The Lower Trail runs for almost 17 miles from near Canoe Creek State Park in Blair County northeastward to near Alexandria in Huntingdon County. The trail has a rolled crushed limestone surface except for a 2 mile asphalt section through the Borough of Williamsburg and running northeastward. The trail is extremely flat with only a slightly noticeable grade when riding from east to west. The Lower Trail is open year-round for hiking, biking, horseback riding, bird watching and photography and, in the winter months, cross country skiing and snowshoeing (any non-motorized use).
Much of the Lower Trail, paralleling the Frankstown Branch of the Juniata River, was part of the original towpath of the Pennsylvania Main Line Canal which operated in the mid 1800’s. Following the end of the canal era, the Pennsylvania Railroad took over the property and developed the Petersburg Branch of the PRR on this alignment. In 1979, the rail corridor was abandoned. Over the next 8 years, the rails were sold for scrap and the corridor put up for sale. In 1989, Rails to Trails of Central Pennsylvania Inc. purchased the first 11 miles of the Lower Trail from Williamsburg to Alfarata from the Penn Central Corp. Another 5 ½ mile extension was added in 2004.
The trail's name rhymes with "flower" and honors the memory of the wife and son of the late trail benefactor, T. Dean Lower.
When traveling along the trail, either by foot or bike, you can see many remnants of the canal era, including remains of locks and foundations of lock tenders' houses, as well as the historical Mt. Etna iron plantation area. There are a number of bridge crossings of the Juniata River and one covered bridge over the tail race of a historic mill stream. Remains of tipples and massive concrete rock crushers from abandoned stone quarries along the trail hint of the once industrial nature of the now-unbroken forest beside the river.
The trail supports many different plant and animal species and the Audubon Society has identified portions of the Lower Trail as “Important Birding Areas.” A number of Bald Eagles and Osprey have been spotted along the trail. There are also many beautiful and some rare plant species along the trail. The Lower Trail is part of the Mid State Trail and the Pittsburgh-to-Harrisburg Main Line Canal Greenway and has been designated a National Recreation Trail by the National Park Service. It is a beautiful, very family-friendly rural trail through wooded areas with few road crossings and provides access to the adjacent Juniata River Water Trail.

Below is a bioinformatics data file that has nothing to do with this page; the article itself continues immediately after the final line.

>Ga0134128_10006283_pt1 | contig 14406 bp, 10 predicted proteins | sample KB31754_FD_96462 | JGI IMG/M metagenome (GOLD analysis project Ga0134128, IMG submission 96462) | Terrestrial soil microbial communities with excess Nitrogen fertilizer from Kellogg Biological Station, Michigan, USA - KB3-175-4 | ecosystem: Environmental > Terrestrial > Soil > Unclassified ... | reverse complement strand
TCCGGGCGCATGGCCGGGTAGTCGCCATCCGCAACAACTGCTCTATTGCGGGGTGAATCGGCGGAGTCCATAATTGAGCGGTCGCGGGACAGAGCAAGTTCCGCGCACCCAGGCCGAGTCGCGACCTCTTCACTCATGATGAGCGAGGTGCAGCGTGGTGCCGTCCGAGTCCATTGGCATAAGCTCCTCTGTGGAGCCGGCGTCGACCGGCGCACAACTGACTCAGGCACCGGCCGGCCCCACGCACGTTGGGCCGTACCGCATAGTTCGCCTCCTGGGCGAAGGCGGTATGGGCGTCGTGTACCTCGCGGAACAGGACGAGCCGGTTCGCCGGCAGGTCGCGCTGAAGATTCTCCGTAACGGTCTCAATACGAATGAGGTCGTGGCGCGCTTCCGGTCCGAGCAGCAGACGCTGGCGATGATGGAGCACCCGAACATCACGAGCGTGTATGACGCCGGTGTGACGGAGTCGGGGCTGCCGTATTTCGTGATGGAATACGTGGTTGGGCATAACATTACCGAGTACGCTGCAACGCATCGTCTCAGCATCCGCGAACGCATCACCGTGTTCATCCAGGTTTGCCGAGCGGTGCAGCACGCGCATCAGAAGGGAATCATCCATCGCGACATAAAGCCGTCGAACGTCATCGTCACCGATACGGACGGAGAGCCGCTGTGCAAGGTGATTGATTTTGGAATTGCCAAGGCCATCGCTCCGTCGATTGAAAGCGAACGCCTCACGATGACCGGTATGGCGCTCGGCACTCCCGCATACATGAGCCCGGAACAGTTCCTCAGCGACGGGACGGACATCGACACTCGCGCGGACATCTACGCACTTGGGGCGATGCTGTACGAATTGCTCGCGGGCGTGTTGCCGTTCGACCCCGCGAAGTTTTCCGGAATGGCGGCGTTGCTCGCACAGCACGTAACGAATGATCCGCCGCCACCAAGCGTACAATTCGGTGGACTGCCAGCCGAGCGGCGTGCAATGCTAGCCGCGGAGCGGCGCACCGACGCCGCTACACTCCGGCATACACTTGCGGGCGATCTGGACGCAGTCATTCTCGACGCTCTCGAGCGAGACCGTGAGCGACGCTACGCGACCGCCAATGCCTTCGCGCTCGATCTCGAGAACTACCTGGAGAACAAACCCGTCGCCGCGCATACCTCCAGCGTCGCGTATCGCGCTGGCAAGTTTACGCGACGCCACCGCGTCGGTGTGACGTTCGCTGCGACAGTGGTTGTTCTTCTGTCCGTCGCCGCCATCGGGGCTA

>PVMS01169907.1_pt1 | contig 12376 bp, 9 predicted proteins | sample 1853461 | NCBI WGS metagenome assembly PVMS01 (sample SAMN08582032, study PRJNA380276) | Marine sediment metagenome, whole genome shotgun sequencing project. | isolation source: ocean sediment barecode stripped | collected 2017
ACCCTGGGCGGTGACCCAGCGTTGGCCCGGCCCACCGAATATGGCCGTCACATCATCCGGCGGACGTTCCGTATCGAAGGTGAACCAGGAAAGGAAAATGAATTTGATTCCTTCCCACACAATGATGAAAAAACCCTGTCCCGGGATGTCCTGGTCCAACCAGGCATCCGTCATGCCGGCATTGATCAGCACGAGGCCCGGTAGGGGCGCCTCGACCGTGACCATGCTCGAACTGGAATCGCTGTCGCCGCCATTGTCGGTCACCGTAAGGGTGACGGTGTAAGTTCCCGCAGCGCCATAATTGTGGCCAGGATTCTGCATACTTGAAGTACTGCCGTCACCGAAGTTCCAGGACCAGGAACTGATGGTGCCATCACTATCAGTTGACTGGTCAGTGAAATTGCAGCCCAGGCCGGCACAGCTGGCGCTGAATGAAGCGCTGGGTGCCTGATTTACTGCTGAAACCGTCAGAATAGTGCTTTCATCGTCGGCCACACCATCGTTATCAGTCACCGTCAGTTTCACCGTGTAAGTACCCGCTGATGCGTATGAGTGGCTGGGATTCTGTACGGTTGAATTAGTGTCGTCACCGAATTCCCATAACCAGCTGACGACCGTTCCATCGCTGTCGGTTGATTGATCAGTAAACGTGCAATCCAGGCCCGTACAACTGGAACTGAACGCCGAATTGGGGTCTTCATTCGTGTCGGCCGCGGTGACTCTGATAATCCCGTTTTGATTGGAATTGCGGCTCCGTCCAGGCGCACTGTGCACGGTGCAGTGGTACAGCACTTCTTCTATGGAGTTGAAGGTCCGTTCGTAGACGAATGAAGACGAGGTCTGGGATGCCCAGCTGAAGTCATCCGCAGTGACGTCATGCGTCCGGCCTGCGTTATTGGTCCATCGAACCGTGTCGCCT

- Length: 16.5 miles in length
- Trail surface(s): 85% crushed rolled limestone, 15% paved
- Trailheads: Trailheads are called "Stations" because when the railroad ran, there were station stops there.
Directions from US Route 22
- Alfarata Station: Turn North onto Main Street toward Alfarata between Waterstreet and US Route 22 bridge crossing the Juniata River, proceed approximately 0.2 miles; trailhead is on the Right.
- Mt. Etna Station: Turn onto Polecat Hollow Road, (located halfway between Waterstreet and Route 866 along US Route 22), turn Right off of US Route 22 if traveling east, turn left off of Route 22 if traveling west). Travel to the end of Polecat Hollow Rd, then turn left onto Fox Hollow Road 0.1 mile; trailhead is on the Right.
- Covedale Station: Turn east on Yellow Springs Road, then left on Cross Valley Road, then right onto Fox Run Road, then left onto Overlook Road to the trailhead.
- Williamsburg Station: Turn onto Route 866 at the base of Short Mountain, travel into the town of Williamsburg. At the first stop sign, proceed straight for two blocks; trail head is on the left.
- Grannas Station: Turn east on PA Route 866, turn right onto Lower Piney Creek Road immediately after crossing the metal truss bridge, then turn right into the trailhead.
- Flowing Spring Station: Turn southeast onto Flowing Spring Road. Cross the bridge, then follow the road back a short distance. A sign will direct you to the left back a gravel road to the parking area.
Have you visited our family of TransAllegheny Trails, many of which were featured in a recent Rails to Trails Conservancy Greenway Bike Sojourn? Consider Route 22 as the spine of a regional trail system running from ridges to rivers, and you can plan a trip around several trails working toward connectivity.